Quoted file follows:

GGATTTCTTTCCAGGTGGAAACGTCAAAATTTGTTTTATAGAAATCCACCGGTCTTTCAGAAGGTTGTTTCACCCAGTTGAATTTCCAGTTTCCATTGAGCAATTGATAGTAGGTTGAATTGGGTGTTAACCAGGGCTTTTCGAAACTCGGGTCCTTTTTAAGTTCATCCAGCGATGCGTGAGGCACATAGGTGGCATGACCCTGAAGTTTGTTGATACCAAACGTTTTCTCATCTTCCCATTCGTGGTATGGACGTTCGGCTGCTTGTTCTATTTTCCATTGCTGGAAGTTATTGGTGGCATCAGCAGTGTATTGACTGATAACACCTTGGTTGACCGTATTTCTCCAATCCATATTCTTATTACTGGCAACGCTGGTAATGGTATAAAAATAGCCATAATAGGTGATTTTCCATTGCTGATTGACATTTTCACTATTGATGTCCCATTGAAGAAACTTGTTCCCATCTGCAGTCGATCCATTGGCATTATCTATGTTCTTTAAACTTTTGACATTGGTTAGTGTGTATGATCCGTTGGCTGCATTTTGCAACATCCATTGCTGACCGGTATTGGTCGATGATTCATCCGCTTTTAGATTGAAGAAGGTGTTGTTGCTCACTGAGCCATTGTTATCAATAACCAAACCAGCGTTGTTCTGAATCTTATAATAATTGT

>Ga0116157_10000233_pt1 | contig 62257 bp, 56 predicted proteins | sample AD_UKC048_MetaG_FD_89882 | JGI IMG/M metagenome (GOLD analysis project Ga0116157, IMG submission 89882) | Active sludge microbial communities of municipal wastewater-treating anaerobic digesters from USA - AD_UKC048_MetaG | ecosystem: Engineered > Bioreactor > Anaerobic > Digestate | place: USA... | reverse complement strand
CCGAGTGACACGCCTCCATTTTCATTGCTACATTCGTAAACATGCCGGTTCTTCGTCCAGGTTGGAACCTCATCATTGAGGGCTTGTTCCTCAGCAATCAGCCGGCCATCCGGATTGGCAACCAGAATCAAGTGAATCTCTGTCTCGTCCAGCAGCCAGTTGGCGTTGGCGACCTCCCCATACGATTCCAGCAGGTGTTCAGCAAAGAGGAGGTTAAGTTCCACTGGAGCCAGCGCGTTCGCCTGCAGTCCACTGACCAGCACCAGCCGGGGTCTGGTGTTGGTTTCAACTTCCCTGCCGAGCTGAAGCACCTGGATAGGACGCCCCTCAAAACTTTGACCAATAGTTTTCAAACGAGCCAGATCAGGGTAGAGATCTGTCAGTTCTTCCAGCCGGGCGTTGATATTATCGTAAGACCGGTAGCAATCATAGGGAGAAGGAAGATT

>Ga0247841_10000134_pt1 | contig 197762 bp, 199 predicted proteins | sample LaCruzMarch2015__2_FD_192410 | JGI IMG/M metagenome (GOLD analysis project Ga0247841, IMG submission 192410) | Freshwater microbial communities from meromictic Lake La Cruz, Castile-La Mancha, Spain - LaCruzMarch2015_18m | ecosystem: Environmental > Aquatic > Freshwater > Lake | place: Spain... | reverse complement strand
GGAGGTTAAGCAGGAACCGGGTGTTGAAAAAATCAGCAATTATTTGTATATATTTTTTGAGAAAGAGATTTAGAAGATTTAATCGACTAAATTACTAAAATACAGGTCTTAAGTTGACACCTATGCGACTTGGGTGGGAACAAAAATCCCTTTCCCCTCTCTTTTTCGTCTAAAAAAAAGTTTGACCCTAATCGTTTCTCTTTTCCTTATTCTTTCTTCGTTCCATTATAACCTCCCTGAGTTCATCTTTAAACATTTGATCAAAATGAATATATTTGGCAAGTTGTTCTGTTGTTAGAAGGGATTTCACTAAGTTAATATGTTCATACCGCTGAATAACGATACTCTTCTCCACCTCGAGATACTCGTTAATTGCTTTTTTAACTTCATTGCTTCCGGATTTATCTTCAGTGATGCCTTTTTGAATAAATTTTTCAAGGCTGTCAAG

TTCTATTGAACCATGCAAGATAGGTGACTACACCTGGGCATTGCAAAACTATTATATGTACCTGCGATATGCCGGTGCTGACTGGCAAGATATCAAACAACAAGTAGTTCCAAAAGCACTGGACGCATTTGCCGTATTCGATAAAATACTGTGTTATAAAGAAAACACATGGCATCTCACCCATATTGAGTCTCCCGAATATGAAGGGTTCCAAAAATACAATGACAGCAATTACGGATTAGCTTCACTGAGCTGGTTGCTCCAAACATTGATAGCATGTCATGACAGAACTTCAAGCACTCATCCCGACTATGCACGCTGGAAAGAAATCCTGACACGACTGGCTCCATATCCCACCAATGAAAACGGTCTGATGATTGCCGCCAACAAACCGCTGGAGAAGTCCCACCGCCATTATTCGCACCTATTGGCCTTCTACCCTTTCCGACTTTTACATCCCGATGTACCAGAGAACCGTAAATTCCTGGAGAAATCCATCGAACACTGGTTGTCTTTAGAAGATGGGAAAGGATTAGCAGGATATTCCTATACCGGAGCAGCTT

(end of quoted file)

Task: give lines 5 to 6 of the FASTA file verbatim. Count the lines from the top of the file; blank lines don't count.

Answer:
GGAGGTTAAGCAGGAACCGGGTGTTGAAAAAATCAGCAATTATTTGTATATATTTTTTGAGAAAGAGATTTAGAAGATTTAATCGACTAAATTACTAAAATACAGGTCTTAAGTTGACACCTATGCGACTTGGGTGGGAACAAAAATCCCTTTCCCCTCTCTTTTTCGTCTAAAAAAAAGTTTGACCCTAATCGTTTCTCTTTTCCTTATTCTTTCTTCGTTCCATTATAACCTCCCTGAGTTCATCTTTAAACATTTGATCAAAATGAATATATTTGGCAAGTTGTTCTGTTGTTAGAAGGGATTTCACTAAGTTAATATGTTCATACCGCTGAATAACGATACTCTTCTCCACCTCGAGATACTCGTTAATTGCTTTTTTAACTTCATTGCTTCCGGATTTATCTTCAGTGATGCCTTTTTGAATAAATTTTTCAAGGCTGTCAAG

TTCTATTGAACCATGCAAGATAGGTGACTACACCTGGGCATTGCAAAACTATTATATGTACCTGCGATATGCCGGTGCTGACTGGCAAGATATCAAACAACAAGTAGTTCCAAAAGCACTGGACGCATTTGCCGTATTCGATAAAATACTGTGTTATAAAGAAAACACATGGCATCTCACCCATATTGAGTCTCCCGAATATGAAGGGTTCCAAAAATACAATGACAGCAATTACGGATTAGCTTCACTGAGCTGGTTGCTCCAAACATTGATAGCATGTCATGACAGAACTTCAAGCACTCATCCCGACTATGCACGCTGGAAAGAAATCCTGACACGACTGGCTCCATATCCCACCAATGAAAACGGTCTGATGATTGCCGCCAACAAACCGCTGGAGAAGTCCCACCGCCATTATTCGCACCTATTGGCCTTCTACCCTTTCCGACTTTTACATCCCGATGTACCAGAGAACCGTAAATTCCTGGAGAAATCCATCGAACACTGGTTGTCTTTAGAAGATGGGAAAGGATTAGCAGGATATTCCTATACCGGAGCAGCTT